Hello, my dear SoulFlowers!  Welcome to Part 2 of the ACV (apple cider vinegar) wash.  In this video, I’ll show you how I moisturize my dreadlocks.  Since the ACV wash will leave your hair feeling very dry, it’s important to moisturize your locs after deep cleaning them.

I used coconut oil and tea tree oil for my (damp) locs, but you can also use any essential oils such as peppermint, eucalyptus, or lavender.  You do not want to apply essential oils directly on your scalp, so make sure you have a carrier oil.  I used coconut oil for the carrier oil, but you can also use jojoba oil or almond oil.

 

 

WHAT YOU NEED

  • Essential oil such as peppermint, eucalyptus, or lavender.  I used tea tree oil.
  • A carrier oil such as jojoba or almond oil.  I used coconut oil (pressed, extra virgin oil).
  • A plastic cap to cover your locs.  I used a disposable shower cap.

 

INSTRUCTIONS

  1. Combine the carrier oil with the essential oil.  You can combine them in the palm of your hand or in a small container – even a plate will do.
  2. Apply the oils directly to your scalp.
  3. With both hands, rub the carrier oil and essential oil together.  Then take both oily palms and rub through your dreadlocks.  You’ll want a lighter touch for your dreadlocks, while a heavier hand can be applied to your scalp.
  4. Cover your hair with a plastic cap.  This step is optional, but the cap will help to moisturize your hair, using the heat from your scalp to help moisturize.

And that’s all there is to it.  Remember, you don’t want to do the ACV wash more than twice a year since it’s very drying.  Since I prefer to deep clean my dreadlocks outside, Spring and Fall are the best times for me to do the ACV wash.  Of course, the choice is yours.

Peace, love, & darkness,

Dasia Denise

ACV Wash Part 1: Deep Cleaning Locs

Hello, lovely Soulflowers!  I finally gave my dreadlocks a deep clean, known as the ACV wash.  ACV stands for Apple Cider Vinegar.  I do wash my dreadlocks at least once a week, but it’s also good to give your locs a nice, deep clean.  The ACV wash will leave your locs feeling nice and lightweight.  The added bonus is that the ingredients are all natural, which is great for dreadlocks.  It’s best to wait until your hair has matured before doing the acv wash, to keep your dreadlocks from unraveling.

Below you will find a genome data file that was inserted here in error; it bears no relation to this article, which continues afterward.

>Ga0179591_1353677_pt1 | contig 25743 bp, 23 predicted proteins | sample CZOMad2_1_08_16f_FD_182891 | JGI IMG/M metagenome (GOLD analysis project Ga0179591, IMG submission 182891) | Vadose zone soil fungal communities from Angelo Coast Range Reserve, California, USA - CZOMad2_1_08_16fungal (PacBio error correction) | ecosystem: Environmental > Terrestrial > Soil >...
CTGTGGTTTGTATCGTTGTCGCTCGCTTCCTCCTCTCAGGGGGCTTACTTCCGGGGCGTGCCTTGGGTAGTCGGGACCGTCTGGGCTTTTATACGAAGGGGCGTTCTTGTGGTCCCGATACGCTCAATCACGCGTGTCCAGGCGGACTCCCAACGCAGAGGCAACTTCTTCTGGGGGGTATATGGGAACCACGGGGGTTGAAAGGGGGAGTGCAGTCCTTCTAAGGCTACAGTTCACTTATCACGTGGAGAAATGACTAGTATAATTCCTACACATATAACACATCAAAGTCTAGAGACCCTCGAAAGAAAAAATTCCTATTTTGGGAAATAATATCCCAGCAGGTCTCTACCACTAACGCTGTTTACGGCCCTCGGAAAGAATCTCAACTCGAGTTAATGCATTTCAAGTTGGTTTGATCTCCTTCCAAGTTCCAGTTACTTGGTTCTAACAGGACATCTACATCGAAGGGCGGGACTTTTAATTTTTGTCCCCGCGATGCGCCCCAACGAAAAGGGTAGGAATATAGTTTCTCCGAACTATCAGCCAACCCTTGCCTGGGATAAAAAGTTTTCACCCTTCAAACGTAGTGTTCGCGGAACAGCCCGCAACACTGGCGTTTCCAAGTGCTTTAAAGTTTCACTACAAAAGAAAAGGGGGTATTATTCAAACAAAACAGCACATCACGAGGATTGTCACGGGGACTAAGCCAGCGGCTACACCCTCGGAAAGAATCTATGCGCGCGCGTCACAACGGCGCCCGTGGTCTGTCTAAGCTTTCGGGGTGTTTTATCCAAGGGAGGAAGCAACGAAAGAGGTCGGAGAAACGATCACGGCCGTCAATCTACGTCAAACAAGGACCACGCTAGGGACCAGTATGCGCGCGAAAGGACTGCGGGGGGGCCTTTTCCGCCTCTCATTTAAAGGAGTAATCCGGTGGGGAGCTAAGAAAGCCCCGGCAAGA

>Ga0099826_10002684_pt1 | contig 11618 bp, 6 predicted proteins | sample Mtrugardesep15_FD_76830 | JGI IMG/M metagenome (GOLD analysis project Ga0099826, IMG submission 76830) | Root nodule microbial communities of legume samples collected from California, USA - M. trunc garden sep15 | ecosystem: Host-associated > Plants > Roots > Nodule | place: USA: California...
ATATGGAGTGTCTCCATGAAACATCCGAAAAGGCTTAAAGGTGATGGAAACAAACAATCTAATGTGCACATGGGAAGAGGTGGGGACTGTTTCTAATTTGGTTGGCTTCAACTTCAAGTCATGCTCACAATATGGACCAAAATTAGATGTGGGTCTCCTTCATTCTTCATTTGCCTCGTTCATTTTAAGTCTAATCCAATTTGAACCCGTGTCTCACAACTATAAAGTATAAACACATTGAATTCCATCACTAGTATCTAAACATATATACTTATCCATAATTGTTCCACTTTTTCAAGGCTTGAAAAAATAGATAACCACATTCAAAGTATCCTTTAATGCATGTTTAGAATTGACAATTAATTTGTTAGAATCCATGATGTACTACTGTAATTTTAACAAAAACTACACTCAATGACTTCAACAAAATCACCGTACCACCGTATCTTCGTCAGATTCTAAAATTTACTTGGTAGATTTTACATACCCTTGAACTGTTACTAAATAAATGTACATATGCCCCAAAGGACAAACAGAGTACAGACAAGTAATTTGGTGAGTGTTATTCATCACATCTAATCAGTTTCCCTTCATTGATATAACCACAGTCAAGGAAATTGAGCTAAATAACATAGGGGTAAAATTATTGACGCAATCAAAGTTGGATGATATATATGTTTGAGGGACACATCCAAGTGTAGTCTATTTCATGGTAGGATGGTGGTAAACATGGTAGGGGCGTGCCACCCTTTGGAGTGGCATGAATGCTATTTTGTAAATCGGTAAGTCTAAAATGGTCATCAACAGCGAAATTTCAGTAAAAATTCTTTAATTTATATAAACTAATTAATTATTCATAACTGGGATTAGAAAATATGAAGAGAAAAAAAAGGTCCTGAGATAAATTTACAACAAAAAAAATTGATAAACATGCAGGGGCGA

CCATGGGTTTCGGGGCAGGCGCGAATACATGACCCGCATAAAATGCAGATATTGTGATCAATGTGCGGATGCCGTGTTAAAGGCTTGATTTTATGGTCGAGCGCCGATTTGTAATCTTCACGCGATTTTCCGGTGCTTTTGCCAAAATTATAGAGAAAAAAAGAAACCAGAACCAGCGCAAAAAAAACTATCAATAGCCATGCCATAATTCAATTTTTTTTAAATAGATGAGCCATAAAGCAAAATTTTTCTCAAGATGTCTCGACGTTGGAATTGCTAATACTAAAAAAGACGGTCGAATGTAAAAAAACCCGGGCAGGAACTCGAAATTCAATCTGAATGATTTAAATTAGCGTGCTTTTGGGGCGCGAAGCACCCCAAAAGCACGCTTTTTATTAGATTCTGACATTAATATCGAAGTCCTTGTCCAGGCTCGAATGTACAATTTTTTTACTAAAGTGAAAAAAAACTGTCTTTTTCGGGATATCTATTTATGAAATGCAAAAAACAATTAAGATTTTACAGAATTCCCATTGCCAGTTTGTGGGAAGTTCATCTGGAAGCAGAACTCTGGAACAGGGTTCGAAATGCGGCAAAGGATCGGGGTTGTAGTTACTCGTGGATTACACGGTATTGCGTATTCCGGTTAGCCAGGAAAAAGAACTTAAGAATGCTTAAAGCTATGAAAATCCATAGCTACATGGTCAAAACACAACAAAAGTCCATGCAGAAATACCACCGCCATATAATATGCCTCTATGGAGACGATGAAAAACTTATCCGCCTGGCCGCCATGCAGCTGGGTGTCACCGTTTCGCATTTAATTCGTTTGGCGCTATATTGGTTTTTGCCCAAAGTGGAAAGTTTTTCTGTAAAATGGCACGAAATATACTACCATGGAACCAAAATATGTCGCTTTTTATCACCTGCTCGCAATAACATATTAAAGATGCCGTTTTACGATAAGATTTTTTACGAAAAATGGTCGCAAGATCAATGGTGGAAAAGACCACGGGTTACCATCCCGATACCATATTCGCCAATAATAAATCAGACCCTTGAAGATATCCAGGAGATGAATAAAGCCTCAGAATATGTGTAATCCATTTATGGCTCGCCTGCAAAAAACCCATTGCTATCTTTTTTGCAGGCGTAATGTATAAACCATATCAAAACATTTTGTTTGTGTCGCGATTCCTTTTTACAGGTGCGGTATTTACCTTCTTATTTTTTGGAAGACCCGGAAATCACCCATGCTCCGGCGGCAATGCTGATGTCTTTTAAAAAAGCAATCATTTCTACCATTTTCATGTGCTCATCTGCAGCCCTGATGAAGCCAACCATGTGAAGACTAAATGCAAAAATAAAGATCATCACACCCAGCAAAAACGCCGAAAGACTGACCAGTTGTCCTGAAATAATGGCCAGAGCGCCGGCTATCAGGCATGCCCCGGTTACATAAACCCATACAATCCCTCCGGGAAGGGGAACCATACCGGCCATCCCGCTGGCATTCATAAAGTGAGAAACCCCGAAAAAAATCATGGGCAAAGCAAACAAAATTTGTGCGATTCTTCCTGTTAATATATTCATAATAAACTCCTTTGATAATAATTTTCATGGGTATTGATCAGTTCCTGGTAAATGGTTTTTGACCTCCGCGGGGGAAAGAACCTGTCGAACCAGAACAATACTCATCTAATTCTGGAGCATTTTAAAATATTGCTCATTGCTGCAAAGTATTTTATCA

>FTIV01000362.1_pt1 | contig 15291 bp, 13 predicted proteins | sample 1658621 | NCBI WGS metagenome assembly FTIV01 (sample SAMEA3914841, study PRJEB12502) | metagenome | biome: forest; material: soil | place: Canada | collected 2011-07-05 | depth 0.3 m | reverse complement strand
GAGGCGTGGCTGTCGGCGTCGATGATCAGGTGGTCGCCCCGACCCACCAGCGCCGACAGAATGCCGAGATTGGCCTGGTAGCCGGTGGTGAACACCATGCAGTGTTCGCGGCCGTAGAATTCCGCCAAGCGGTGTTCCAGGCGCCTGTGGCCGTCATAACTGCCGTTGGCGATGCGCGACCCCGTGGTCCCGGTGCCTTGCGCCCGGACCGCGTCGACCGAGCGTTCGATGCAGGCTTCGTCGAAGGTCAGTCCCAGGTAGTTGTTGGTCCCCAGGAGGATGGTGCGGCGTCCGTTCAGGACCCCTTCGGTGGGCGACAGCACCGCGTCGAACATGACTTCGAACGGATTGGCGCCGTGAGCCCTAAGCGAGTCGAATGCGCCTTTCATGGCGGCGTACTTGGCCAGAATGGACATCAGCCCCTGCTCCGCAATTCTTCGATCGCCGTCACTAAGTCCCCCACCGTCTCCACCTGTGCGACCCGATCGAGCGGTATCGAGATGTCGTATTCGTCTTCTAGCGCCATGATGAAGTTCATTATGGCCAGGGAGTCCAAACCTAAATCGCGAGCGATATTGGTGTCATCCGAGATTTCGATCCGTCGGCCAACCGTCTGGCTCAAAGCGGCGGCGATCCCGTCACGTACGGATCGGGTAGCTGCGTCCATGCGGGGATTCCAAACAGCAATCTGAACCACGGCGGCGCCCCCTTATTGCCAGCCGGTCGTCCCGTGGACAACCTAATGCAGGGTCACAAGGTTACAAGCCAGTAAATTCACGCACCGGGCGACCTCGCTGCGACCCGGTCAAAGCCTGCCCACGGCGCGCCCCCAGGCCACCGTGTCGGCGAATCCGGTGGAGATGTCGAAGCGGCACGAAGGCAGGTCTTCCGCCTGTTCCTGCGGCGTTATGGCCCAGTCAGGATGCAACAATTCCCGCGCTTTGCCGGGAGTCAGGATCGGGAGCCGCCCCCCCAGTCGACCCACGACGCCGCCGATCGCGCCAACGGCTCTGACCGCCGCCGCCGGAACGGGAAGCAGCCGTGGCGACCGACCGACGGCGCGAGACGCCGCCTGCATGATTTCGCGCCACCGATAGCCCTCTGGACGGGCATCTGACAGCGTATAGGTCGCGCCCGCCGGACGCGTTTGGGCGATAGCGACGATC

Here’s the video of me deep cleaning my dreadlocks.  I’ve also included the list of ingredients and the instructions below.

 

INGREDIENTS NEEDED

  • 3/4 cups (180 mL) apple cider vinegar (organic, if possible)
  • 1/4 cup (60 mL) baking soda
  • 1/2 lemon (seeds removed)
  • 1 Tbsp. (approx. 17 g) sea salt
  • sink or basin (I used a 14″ round basin)
  • a couple of towels

 

INSTRUCTIONS

  1.  Remove jewelry (such as earrings that can be removed) and hair  accessories.
  2.  Add the baking soda and sea salt into the sink/tub.
  3.  Add a little bit of hot water to the sink/tub.  You want just enough hot water   to dissolve the baking soda and sea salt.
  4.  Fill the rest of the sink/tub with warm water.
  5.  Squeeze the 1/2 of lemon into the water and then add the vinegar.  Mix all of the ingredients together.
  6.  Soak your locs into the acv mixture for about 10 minutes.
  7.  After soaking, wrap your locs into a towel and towel-dry.  Pour out the dirty   acv water.
  8.  Rinse the acv mixture out of your hair with clear water.  Make sure to rinse thoroughly!

 

That’s it for Part 1.  Next week for Part 2, I’ll show you how I moisturize my locs.  The acv wash will leave you with very dry locs, so moisturizing them after the rinse is a very important step.  Stay tuned.

Peace, love & darkness,

Dasia Denise